Join Jim Stice for an in-depth discussion in this video Balance sheets, part of Finance for Non-Financial Managers.
- We will start with the mother of all financial statements, the balance sheet. The balance sheet embodies the accounting equation, one of the greatest inventions of the human mind, invented in Italy over 500 years ago. A listing of things we own, assets, is easy. Anybody can list assets. But the insight from the accounting equation is to then also list where did we get the money to buy those assets, the liabilities and the equities. Now assets, they're valuable resources. They are the items that will provide us benefit in the future.
Cash, for example, is the asset that we can all quickly identify. If you look, for example, at the balance sheet of Apple you'll see that Apple had on September 27, 2014 $13.8 billion in cash. Now that's a lot of money but that's not even close to being Apple's biggest asset. Accounts receivable, that's money that's owed by other people to a company. That's another common asset. Continuing the Apple example, at the end of September 2014, customers owed Apple almost $17.5 billion.
Apple also had inventory, all those iPods, iPads, iMax and iPhones at the end of September 2014. Apple had inventory of totaling over $2 billion. Another asset, land, buildings, equipment, all of these are resources that a company uses in accomplishing its objectives. Apple had $20.6 billion in property, plant and equipment. But Apple's biggest asset as of September 27, 2014 was long-term marketable securities.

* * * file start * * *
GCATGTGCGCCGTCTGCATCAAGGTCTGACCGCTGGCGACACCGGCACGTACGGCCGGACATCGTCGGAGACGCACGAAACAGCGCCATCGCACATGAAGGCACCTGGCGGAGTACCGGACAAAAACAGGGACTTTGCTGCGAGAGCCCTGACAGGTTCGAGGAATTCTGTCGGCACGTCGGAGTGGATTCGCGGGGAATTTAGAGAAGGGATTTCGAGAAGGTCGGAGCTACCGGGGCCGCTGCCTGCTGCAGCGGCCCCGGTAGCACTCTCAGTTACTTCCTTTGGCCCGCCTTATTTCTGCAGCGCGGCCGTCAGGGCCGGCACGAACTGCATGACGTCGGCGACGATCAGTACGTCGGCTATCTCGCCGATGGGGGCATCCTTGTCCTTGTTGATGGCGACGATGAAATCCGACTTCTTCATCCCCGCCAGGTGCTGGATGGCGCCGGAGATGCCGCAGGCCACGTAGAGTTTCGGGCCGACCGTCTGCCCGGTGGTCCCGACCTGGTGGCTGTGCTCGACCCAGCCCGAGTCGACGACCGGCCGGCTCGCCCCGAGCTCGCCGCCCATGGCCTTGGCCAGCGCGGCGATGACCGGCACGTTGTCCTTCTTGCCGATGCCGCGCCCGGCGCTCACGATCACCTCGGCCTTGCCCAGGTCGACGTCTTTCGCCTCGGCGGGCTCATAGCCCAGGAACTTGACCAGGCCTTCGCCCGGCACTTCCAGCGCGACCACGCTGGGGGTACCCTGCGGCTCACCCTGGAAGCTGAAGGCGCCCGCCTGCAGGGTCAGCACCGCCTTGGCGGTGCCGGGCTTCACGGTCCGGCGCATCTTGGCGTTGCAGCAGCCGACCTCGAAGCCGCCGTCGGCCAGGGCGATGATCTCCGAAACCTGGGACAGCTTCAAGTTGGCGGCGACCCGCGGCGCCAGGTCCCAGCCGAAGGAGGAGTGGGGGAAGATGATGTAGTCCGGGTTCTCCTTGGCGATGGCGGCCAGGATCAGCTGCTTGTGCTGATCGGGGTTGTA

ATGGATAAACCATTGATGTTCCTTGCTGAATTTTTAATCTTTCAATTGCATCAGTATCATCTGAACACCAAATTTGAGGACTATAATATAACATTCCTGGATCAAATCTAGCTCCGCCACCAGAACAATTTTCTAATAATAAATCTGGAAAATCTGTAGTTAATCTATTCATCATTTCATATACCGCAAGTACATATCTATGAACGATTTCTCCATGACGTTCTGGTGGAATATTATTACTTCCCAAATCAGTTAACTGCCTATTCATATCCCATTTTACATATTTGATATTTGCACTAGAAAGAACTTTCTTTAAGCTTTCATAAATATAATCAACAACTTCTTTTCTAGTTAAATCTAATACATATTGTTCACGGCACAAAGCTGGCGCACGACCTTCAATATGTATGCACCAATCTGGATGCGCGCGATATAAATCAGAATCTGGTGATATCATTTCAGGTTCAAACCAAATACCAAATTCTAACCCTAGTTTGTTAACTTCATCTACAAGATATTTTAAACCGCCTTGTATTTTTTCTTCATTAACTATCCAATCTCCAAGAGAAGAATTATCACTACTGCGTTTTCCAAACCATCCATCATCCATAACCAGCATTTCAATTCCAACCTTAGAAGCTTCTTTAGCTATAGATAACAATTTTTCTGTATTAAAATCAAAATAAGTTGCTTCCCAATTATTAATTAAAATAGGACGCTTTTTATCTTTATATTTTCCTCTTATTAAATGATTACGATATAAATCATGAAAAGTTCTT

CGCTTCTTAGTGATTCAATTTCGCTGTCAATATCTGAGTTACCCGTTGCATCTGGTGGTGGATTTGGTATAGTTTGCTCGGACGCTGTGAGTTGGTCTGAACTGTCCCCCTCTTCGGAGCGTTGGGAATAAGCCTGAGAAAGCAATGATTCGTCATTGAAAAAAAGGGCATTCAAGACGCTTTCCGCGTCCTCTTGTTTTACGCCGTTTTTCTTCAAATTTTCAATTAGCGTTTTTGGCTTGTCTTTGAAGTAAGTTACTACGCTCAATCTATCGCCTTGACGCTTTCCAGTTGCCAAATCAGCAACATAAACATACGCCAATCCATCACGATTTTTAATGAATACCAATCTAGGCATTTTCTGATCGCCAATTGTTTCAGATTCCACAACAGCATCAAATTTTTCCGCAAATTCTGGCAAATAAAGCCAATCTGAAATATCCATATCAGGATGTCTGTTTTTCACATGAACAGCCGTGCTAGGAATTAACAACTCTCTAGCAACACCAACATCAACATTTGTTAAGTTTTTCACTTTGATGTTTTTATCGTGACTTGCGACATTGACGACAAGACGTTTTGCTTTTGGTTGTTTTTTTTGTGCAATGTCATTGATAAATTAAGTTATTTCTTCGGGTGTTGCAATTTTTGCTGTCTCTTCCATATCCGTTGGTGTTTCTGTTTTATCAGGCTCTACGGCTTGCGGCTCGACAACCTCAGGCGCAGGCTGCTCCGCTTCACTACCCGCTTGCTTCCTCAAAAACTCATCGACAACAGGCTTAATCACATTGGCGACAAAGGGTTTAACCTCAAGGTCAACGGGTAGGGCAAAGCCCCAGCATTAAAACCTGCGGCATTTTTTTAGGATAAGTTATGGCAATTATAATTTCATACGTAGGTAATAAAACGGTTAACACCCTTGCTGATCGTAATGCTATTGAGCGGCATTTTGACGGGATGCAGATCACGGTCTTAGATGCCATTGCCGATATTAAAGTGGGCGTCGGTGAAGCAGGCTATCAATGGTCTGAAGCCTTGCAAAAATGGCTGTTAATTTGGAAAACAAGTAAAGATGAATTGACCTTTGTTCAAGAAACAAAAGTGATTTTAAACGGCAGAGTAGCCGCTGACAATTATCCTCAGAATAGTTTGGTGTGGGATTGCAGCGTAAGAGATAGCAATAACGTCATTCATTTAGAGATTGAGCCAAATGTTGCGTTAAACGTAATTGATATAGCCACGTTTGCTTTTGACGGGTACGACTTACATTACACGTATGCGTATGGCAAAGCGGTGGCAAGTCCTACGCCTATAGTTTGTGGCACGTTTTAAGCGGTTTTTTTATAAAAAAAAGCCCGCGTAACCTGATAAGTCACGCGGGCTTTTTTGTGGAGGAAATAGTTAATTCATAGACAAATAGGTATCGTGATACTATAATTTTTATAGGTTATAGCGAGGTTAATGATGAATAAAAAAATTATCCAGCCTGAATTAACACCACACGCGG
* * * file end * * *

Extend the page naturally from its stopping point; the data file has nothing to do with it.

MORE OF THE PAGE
These are the stocks and bonds of other companies that Apple has purchased. That amount totaled over $130 billion. Apple's total assets at the end of September 2014 totaled almost $232 billion, wow. Again assets are resources available to a company that will benefit that company in the future. Now how does a company finance its assets? How did Apple finance that $232 billion in assets? If a company has assets, then that same company also has to have sources of financing to buy those assets What are these sources? Well one possible source are liabilities.
Liabilities are obligations to repay money or to provide a service in the future. Consider, for example, Walmart. Where does Walmart get most of its inventory? That's the things that Walmart has on its shelf to sell to you and me. Well suppliers finance it. Suppliers say you can pay us later. We call those accounts payable. Other liabilities, Disney has borrowed money on a long-term basis, sometimes very long-term, a hundred years. Would you loan money to somebody for a hundred years? Well maybe not everybody, but you'd loan money to Disney to pay you back in a hundred years.
United Airlines has a very interesting liability. When you and I fly on United Airlines we pay first and fly later. In the interim, United Airlines owes us a ride on a plane. That's an obligation. It turns out that's a liability that's listed on United Airlines's balance sheet. At the end of 2014 that obligation to provide airplane rides to people who had already paid totaled over $3.7 billion. So let's go back to Apple. Their biggest liability was accounts payable, companies that they'd purchased assets from but hadn't yet paid for.